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The French-sounding title of this Czech new wave re-release by Facet
Videos identifies the place, the time and the atmospherically suggestive setting for this
Cold War-era allegory. Scarcely known in the English-speaking world, Czech director Jan
Schmidt has been making films since the early 1960s. The End of August at the Hotel
Ozone recounts a dystopic tale of survival in post-nuclear holocaust Central Europe.
The films look is almost Resnais-like (i.e., Hiroshima,
mon amour) in its moody black-and-white, simple cuts and real-time editing. It is
also suggestive of Tarkovskys Solaris,
in its ponderously slow pacing and vague historical, psychological, and moral allusions.
The film opens with a montage of rocket-launching countdowns, a shorthand transcription of the ending of the world. A countdown begins in English; at "zero" the film cuts to a wheat field and another countdown, this time in Russian. Thereupon a third countdown is ticked off in Chinese. This repeats several more times, with one language after another overlaid, until it builds to a cacophony of hypnotically rhythmic voices intoning the end.
Earths population seems to have died off almost overnight. The immediate cause, according to the film, is leukemia. Even as one character bitterly laments that the soil does not produce anything any more, the camera sweeps across forested hills, verdant meadows, and an inviting-looking river. Low-tech and low-budget in the manner of Hollywood B films of the time, Schmidts film may be forgiven its continuity problems, for its aim is more in the nature of a Twilight Zone parable than a cgi-era high-tech spectacle.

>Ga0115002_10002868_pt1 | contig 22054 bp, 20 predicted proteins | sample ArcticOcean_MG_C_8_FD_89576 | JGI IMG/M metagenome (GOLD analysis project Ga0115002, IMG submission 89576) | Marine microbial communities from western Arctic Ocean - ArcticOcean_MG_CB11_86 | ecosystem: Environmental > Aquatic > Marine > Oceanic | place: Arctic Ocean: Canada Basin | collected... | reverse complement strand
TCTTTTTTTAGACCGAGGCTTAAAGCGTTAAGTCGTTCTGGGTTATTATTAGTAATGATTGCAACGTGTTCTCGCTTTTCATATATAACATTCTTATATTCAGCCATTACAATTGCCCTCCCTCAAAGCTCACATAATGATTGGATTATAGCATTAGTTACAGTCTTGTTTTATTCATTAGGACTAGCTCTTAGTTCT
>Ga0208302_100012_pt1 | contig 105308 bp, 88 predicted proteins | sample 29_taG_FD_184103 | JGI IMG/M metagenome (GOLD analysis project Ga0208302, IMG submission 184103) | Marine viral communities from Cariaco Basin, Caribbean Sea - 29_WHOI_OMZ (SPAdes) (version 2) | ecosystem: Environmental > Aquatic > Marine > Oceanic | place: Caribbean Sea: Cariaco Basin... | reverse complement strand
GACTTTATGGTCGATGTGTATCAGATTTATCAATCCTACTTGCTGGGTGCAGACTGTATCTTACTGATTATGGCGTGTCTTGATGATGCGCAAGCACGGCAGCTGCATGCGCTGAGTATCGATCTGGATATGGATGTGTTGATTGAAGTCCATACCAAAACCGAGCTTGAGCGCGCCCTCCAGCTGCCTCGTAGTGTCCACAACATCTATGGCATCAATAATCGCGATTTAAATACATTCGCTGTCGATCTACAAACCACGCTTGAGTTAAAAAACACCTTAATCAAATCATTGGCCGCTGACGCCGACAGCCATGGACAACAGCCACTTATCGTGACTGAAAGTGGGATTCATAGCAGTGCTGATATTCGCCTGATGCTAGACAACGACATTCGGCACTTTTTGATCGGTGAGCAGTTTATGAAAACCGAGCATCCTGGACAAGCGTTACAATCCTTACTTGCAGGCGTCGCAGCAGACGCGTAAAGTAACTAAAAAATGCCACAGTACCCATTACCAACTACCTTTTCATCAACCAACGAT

The End of August at the Hotel Ozone often feels more like a B western, the depopulated world more a moral blank-slate backdrop for the actors to seek their salvation. There is not a fear-driven plot of a Mad Max (no savage mutants attack the band of survivalists), nor is there any compelling sense of apocalyptic dread, as dramatized in Threads, Mick Jacksons made-for-U.K.-TV drama which is perhaps the single most horrifying depiction of post-apocalyptic annihilation.
A Mother Courage-type old woman (Beta Ponicanova) roams the countryside, collecting fellow survivors as she finds them. Loving close-ups often reveal a stunningly radiant, wise woman, a saintly spirit out of whose care-worn face beams compassion born of grief beyond human endurance. The old woman is to be the New Eve and is even called "the mother of mankind." Coincidentally, the survivors are all younger women, all now aged about thirty. This motley band of Amazonian warriors ride horses, tease and kill wild animals and generally behave in a churlish-childish manner. They will eventually be labeled "animals." As the old woman seeks to find men to mate with her post-civilized tribe, it becomes clear that even the memory of the old world will die out with her passing.
When they happen upon the last living old man (Ondrej Jarichek) and the dilapidated mountain resort (the ruins of Hotel Ozone), the she-animals instinct is, first, to run away in fear, but then, in their sadistic and squandering way, to poke and prod, to taunt and take. The viewer is put rather in the mind of life among the Don Cossacks of a previous era or of nihilistic survival during the civil war following the October Revolution in Russia. Instead of the absolute end of the world, this Cold War artifact seems to suggest that the more things change the more they remain the same.
- Les Wright